FIG. 5.3 Detailed image of sunspots The Swedish Solar Telescope, abbreviated SST, on the Canary Island of La Palma observes the solar photosphere with unprecedented detail as small as 0.1 seconds of arc, orjust 75 kilometers on the Sun, which is about one thousand times better than the angular resolution of our unaided eyes. This image was obtained using a 1-meter adaptive mirror that can change shape 1,000 times a second to compensate for atmospheric blurring and obtain the sharpest-ever pictures of the Sun. Flowing tendrils of ionized gas, or plasma, encircle the dark sunspots; these penumbral filaments contain thin dark cores. Outside the penumbra, the solar granulation is visible. (Courtesy of SST, Goran Scharmer, Institute for Solar Physics, Royal Swedish Academy of Sciences.)

FIG. 5.3 Detailed image of sunspots The Swedish Solar Telescope, abbreviated SST, on the Canary Island of La Palma observes the solar photosphere with unprecedented detail as small as 0.1 seconds of arc, orjust 75 kilometers on the Sun, which is about one thousand times better than the angular resolution of our unaided eyes. This image was obtained using a 1-meter adaptive mirror that can change shape 1,000 times a second to compensate for atmospheric blurring and obtain the sharpest-ever pictures of the Sun. Flowing tendrils of ionized gas, or plasma, encircle the dark sunspots; these penumbral filaments contain thin dark cores. Outside the penumbra, the solar granulation is visible. (Courtesy of SST, Goran Scharmer, Institute for Solar Physics, Royal Swedish Academy of Sciences.)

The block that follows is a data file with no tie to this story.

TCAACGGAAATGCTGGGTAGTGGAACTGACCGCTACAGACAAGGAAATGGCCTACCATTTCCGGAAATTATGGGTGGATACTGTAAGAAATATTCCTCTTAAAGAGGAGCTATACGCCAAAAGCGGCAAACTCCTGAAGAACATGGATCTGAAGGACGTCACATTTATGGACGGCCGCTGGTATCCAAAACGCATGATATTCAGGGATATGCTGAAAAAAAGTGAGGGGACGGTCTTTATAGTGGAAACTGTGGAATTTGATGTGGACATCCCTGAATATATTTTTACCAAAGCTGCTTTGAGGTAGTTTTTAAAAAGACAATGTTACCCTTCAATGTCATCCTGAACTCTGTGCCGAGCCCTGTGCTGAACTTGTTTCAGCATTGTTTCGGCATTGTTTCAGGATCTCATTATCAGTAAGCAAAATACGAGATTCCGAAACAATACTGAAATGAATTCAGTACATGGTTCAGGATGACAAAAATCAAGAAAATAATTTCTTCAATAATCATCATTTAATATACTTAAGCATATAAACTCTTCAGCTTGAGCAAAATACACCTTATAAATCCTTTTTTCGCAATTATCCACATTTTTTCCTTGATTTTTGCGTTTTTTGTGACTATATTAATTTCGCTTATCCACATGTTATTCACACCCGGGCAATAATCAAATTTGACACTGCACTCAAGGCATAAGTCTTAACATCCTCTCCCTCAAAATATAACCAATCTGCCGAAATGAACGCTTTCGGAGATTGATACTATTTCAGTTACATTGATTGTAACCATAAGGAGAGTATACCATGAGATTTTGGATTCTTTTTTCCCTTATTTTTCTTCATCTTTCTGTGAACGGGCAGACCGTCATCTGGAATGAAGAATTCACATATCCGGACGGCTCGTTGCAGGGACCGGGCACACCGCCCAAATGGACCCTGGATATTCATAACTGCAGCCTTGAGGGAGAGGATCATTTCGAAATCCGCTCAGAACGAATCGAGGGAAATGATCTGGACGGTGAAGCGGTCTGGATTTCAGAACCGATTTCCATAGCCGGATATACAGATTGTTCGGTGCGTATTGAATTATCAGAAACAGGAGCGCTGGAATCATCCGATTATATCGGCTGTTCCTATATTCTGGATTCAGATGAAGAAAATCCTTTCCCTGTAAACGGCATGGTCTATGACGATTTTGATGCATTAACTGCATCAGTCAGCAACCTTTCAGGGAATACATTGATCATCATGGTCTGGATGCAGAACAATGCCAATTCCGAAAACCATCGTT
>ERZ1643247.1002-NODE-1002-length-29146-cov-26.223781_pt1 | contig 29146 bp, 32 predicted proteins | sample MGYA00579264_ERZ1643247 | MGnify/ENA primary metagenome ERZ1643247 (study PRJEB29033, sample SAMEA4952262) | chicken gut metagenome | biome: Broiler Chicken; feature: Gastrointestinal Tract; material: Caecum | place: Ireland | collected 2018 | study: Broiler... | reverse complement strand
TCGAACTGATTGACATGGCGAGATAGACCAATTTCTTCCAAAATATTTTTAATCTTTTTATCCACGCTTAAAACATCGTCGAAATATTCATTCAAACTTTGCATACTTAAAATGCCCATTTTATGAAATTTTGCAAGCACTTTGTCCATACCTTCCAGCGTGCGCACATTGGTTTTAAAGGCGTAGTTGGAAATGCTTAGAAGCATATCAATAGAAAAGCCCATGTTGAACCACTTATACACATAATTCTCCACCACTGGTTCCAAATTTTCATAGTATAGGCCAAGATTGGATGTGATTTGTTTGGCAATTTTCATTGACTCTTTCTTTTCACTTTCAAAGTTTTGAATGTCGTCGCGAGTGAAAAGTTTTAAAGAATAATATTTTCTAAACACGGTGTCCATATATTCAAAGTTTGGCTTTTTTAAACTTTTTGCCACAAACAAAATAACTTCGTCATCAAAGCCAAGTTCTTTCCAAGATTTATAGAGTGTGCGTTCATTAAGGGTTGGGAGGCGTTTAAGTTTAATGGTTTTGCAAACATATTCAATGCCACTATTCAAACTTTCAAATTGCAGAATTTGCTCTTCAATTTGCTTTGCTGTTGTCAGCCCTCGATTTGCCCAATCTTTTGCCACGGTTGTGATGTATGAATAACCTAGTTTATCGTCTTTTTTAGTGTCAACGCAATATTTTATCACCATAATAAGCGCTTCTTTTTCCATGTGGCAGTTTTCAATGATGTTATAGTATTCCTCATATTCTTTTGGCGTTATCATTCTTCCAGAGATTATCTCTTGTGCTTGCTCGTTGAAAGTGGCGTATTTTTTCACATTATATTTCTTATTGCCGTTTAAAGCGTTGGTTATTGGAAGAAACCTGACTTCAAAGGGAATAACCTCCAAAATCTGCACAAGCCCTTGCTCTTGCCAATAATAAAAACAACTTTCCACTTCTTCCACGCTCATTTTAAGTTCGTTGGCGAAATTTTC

which can be compared with the Earths mean diameter of 12,700 kilometers, tte penumbra consists of radial bright and dark filaments that arch and splay.

In 1908, the American astronomer George Ellery Hale (1868-1938) showed that sunspots are regions of intense magnetism, thousands of times stronger than the Earth's magnetic field. As Hale (Fig. 5.4) suggested, a subtle division and polarization of an atom's spectral lines can measure solar magnetism, ttis magnetic transformation has been named the Zeeman effect, after the Dutch physicist, Pieter Zeeman (1865-1943), who first noticed it in the terrestrial laboratory in 1896. Hendrik Lorentz (1853-1928)